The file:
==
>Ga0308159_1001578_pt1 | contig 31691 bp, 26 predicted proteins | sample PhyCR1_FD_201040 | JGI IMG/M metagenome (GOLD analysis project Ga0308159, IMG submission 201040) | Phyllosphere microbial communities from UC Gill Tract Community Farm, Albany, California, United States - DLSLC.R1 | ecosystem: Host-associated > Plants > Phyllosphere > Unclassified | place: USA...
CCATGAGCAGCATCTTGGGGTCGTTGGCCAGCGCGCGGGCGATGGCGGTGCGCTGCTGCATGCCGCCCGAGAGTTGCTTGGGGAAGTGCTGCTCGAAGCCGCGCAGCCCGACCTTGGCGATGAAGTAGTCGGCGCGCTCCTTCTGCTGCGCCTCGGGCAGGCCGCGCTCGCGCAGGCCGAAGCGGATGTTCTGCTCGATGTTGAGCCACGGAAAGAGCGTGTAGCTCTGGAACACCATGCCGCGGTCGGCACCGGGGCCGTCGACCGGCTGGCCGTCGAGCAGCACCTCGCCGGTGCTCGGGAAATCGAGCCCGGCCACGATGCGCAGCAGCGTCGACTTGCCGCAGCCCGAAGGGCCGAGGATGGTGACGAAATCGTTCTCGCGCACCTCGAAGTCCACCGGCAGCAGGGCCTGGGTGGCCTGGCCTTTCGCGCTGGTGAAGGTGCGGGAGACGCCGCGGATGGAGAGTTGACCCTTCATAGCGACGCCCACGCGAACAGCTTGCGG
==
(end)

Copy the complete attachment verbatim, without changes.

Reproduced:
>Ga0308159_1001578_pt1 | contig 31691 bp, 26 predicted proteins | sample PhyCR1_FD_201040 | JGI IMG/M metagenome (GOLD analysis project Ga0308159, IMG submission 201040) | Phyllosphere microbial communities from UC Gill Tract Community Farm, Albany, California, United States - DLSLC.R1 | ecosystem: Host-associated > Plants > Phyllosphere > Unclassified | place: USA...
CCATGAGCAGCATCTTGGGGTCGTTGGCCAGCGCGCGGGCGATGGCGGTGCGCTGCTGCATGCCGCCCGAGAGTTGCTTGGGGAAGTGCTGCTCGAAGCCGCGCAGCCCGACCTTGGCGATGAAGTAGTCGGCGCGCTCCTTCTGCTGCGCCTCGGGCAGGCCGCGCTCGCGCAGGCCGAAGCGGATGTTCTGCTCGATGTTGAGCCACGGAAAGAGCGTGTAGCTCTGGAACACCATGCCGCGGTCGGCACCGGGGCCGTCGACCGGCTGGCCGTCGAGCAGCACCTCGCCGGTGCTCGGGAAATCGAGCCCGGCCACGATGCGCAGCAGCGTCGACTTGCCGCAGCCCGAAGGGCCGAGGATGGTGACGAAATCGTTCTCGCGCACCTCGAAGTCCACCGGCAGCAGGGCCTGGGTGGCCTGGCCTTTCGCGCTGGTGAAGGTGCGGGAGACGCCGCGGATGGAGAGTTGACCCTTCATAGCGACGCCCACGCGAACAGCTTGCGG